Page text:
Energy Regulation - Government Intervention

Government Intervention Increases Prices

This first chart below shows the power of competition and independent regulation.

British Gas was privatised, and Ofgas created, in 1986 with electricity and OFFER following around three years later. Investment in coal and nuclear electricity generation had previously been very inefficient but it rapidly got much better. But government re-interference in the energy market began around 2003 as oil/gas prices rose and the government (and less than fully independent Ofgem) responded by introducing climate change policies, quotas and capacity payments. This chart shows very clearly what has happened to energy bills.

This next charts show in more detail what happened after 2003. Typical annual combined gas and electricity bills increased from around £590 in 2004 to £1420 in 2013. The first chart shows trends in the size of the main components of the cost of providing energy to the home. The steepest increase was in government-imposed costs - the red line.

The second chart includes the same data but shows how they added together to create the total cost.

These two charts show that a very large part of the pre-2013 increase in domestic fuel bills was due to government/regulator imposed costs (the red line in the charts) including investment in new transmission capacity, the £2 billion pa Renewables Obligation and the 2.2% Non-Fossil Fuel Obligation. Energy company profits (the purple line) have also risen and are now typically around £100 pa per household. Wholesale oil/gas prices (the black line) rose sharply from 2004 to 2006 but have risen by only around £100 pa since then. Note, however, that part of this increase is likely due to the policy decision to switch away from cheap coal generation to more expensive gas-fired power stations.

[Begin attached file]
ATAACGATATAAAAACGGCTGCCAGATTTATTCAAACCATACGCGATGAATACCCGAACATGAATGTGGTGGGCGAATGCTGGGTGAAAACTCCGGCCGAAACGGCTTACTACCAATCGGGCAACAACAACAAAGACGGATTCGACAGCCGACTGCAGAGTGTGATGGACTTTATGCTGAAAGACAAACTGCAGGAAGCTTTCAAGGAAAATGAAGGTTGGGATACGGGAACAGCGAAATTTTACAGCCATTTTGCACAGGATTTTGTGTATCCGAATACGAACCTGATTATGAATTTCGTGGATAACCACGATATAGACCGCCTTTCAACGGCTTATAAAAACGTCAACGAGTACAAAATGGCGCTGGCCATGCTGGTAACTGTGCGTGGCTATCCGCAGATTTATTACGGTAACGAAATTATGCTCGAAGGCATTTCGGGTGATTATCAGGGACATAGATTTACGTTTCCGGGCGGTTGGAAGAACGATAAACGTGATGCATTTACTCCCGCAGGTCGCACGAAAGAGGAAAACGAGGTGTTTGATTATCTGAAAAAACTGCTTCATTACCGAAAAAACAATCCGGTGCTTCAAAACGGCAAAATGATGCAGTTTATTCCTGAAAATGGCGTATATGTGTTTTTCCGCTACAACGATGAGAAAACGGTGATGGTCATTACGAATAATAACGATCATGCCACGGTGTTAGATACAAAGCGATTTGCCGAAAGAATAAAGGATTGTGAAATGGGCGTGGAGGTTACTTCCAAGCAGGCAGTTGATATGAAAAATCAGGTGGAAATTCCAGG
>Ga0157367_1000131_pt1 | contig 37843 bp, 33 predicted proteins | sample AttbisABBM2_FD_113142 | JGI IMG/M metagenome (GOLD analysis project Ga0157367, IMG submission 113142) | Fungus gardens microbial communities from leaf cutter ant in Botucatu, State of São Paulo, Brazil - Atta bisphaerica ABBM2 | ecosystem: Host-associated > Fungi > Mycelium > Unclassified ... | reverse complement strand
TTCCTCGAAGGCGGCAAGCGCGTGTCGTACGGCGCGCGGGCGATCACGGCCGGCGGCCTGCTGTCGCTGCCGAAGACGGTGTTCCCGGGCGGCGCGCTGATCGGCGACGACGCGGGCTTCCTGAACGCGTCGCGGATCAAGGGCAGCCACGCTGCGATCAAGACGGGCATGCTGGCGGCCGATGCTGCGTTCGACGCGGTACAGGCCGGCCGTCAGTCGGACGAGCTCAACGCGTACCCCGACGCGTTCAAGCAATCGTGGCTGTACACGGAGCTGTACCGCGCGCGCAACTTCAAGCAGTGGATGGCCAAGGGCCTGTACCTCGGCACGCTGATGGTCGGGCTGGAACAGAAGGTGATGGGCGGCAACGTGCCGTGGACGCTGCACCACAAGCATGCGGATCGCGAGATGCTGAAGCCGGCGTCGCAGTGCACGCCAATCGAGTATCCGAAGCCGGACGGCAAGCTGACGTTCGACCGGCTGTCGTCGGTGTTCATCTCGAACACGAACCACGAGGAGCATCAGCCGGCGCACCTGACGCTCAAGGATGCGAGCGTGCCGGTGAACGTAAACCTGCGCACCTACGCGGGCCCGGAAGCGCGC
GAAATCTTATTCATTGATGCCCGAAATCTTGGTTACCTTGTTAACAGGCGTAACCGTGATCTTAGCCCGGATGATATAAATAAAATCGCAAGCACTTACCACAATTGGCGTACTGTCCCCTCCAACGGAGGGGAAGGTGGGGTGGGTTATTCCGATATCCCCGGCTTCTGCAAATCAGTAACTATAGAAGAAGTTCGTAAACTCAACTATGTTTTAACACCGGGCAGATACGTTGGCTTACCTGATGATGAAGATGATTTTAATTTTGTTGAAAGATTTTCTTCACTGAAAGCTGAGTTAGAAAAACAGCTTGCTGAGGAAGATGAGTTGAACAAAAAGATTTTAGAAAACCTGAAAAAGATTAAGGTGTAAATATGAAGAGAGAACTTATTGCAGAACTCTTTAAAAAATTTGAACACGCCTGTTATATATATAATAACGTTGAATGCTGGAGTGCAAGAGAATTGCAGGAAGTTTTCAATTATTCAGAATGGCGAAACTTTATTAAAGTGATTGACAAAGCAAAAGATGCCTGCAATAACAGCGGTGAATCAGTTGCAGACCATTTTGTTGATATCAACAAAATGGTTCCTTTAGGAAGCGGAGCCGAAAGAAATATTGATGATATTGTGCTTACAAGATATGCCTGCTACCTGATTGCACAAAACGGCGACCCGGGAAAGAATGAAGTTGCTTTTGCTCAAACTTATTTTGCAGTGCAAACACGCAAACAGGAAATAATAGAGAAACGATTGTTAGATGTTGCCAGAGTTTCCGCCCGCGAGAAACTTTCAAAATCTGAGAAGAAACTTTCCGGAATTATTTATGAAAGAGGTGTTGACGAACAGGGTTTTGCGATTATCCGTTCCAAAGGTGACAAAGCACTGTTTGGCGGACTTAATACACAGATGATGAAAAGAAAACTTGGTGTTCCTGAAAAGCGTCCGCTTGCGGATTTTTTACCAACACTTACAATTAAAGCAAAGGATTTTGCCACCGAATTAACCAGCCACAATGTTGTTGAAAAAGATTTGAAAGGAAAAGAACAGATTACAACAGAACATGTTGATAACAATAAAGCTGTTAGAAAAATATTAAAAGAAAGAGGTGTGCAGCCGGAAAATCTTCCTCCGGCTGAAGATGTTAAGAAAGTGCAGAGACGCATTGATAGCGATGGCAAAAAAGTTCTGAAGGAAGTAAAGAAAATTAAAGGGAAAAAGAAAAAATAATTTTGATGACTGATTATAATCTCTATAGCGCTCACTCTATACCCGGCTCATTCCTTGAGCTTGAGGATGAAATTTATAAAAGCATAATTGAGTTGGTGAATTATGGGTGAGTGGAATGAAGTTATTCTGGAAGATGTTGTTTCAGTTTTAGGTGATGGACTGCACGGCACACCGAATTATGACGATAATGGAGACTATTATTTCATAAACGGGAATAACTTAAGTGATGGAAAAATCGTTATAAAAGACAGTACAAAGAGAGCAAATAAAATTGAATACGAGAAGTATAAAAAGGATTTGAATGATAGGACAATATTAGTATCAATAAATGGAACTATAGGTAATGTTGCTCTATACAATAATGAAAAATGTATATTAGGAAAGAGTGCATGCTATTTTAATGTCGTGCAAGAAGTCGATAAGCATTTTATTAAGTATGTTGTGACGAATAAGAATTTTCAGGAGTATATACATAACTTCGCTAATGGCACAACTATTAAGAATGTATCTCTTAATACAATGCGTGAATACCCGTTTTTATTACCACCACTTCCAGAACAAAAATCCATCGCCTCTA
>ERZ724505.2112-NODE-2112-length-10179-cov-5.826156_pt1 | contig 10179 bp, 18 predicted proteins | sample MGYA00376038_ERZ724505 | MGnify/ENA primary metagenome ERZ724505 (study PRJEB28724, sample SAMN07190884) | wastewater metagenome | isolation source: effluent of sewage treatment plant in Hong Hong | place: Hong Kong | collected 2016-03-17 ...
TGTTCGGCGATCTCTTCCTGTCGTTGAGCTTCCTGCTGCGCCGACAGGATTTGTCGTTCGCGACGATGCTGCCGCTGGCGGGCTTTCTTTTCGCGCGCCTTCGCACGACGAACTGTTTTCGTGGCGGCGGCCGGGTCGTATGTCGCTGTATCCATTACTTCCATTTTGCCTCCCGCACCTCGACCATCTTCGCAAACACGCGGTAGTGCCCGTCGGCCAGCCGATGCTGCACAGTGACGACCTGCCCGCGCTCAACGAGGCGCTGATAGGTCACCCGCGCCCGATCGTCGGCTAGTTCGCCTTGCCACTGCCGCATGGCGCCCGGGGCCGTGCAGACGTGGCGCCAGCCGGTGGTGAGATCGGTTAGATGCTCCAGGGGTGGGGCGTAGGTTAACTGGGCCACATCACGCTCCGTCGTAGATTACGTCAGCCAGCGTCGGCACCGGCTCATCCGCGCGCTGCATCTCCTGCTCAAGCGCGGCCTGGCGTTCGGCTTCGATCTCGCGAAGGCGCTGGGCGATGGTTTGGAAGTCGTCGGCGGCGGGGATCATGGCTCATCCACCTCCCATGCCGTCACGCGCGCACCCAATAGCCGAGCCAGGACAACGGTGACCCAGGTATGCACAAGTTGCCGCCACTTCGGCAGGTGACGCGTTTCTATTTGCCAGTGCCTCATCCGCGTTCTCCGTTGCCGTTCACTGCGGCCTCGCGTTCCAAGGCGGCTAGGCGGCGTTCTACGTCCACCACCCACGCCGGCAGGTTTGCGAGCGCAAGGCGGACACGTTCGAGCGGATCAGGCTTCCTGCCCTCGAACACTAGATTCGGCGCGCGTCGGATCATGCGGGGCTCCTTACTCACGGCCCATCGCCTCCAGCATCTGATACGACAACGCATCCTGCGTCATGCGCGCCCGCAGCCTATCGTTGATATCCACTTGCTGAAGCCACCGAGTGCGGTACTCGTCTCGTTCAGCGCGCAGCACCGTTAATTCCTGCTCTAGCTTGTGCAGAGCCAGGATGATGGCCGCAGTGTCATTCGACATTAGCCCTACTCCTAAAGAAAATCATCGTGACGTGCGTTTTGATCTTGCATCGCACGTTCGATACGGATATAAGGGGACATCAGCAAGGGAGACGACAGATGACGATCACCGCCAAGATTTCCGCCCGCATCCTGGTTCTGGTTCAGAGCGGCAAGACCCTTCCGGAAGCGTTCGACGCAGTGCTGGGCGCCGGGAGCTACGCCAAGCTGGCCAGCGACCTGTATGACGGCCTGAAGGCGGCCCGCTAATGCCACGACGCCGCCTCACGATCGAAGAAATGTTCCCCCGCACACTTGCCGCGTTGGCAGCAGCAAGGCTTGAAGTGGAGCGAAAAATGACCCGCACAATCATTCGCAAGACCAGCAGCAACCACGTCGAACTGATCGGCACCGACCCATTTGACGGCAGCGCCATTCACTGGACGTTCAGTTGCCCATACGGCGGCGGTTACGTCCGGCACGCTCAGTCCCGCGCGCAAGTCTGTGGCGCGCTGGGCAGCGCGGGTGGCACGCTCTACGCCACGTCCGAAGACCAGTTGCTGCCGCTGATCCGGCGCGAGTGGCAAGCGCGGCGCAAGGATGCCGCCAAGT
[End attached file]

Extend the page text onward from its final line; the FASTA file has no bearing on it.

The figures underlying the above charts are in Note 1 below.

Ofgem subsequently published a further chart containing similar data from 2009 to 2014. You can find it on this web-page.

The Ofgem pie chart on the left shows the components of a typical annual dual fuel bill in 2017. Note again how the suppliers' profits (4.4%) and costs (19.4%) are dwarfed by costs outside their control, including costs specifically imposed by government - environmental obligations (9.7%) and VAT (4.8%). The total bill was £540 for gas and £577 for electricity - totalling £1,117.

2018 Price Cap

Government meddling, or consumer protection (depending on your point of view) reared its head again 2017 when Prime Minister Theresa May announced at her party conference that she would after all introduce a temporary cap on single variable tariffs. The detail, and subsequent developments, are in the detailed history pages of the Energy section of this website.

Increased Regulatory Complexity

Successive governments' desperation to react to public concern about energy prices, climate change, fuel poverty and energy generating capacity led to them regularly heaping additional duties on Ofgem. The following chart has been prepared by the Centre for Competition Policy at the University of East Anglia (CCP) and brilliantly shows how a tottering edifice of Principal Objectives, Primary Duties, Secondary Duties and Tertiary Duties has been built up over the years following the Gas Act 1986 - and Ofgem has another quite separate set of objectives etc. for its regulation of the electricity industry. (Click on the chart to view it as a large scale poster.)

CCP and the UKERC published a fascinating report - Fairness in Retail Energy Markets - towards the end of 2018. This blog summarises its conclusions insofar as they relate to Energy Regulation and Government Interference.


Note 1 - The figures underlying the above charts are summarised in this note:

Note 2 - The NAO reported in 2016 that subsidies for green electricity would add £110 to the average household energy bill by 2020.

Note 3 - For more detail, I recommend Catherine Waddams' 2018 history and analysis of energy price controls and the 2018 report Fairness in Retail Energy Markets.

Martin Stanley

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